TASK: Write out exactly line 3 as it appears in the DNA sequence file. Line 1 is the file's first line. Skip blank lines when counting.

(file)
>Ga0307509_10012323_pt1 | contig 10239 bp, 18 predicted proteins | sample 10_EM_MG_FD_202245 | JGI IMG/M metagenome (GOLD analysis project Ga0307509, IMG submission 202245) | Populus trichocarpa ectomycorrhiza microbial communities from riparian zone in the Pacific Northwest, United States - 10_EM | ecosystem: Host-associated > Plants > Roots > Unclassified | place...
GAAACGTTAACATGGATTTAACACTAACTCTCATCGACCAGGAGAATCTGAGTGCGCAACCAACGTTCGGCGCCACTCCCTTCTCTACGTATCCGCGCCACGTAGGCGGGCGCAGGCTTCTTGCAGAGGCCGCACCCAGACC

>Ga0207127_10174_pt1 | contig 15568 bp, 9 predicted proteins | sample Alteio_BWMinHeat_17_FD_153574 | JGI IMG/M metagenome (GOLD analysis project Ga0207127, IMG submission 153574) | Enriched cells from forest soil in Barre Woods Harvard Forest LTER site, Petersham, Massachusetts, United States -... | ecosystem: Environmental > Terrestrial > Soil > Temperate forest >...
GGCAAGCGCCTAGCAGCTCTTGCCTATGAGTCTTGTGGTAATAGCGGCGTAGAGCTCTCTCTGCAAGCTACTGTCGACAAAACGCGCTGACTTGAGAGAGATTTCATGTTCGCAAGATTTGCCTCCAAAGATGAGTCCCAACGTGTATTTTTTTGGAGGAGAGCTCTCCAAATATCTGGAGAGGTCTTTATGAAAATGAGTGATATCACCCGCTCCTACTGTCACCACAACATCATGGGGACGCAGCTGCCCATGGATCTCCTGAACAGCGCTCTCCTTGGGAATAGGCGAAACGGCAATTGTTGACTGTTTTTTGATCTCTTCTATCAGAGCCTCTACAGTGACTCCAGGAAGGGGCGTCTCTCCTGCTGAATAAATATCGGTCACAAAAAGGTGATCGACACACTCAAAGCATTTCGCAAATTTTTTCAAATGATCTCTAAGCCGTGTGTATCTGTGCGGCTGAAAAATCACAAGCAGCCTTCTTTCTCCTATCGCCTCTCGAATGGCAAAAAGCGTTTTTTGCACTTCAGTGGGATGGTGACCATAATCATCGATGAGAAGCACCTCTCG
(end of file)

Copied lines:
>Ga0207127_10174_pt1 | contig 15568 bp, 9 predicted proteins | sample Alteio_BWMinHeat_17_FD_153574 | JGI IMG/M metagenome (GOLD analysis project Ga0207127, IMG submission 153574) | Enriched cells from forest soil in Barre Woods Harvard Forest LTER site, Petersham, Massachusetts, United States -... | ecosystem: Environmental > Terrestrial > Soil > Temperate forest >...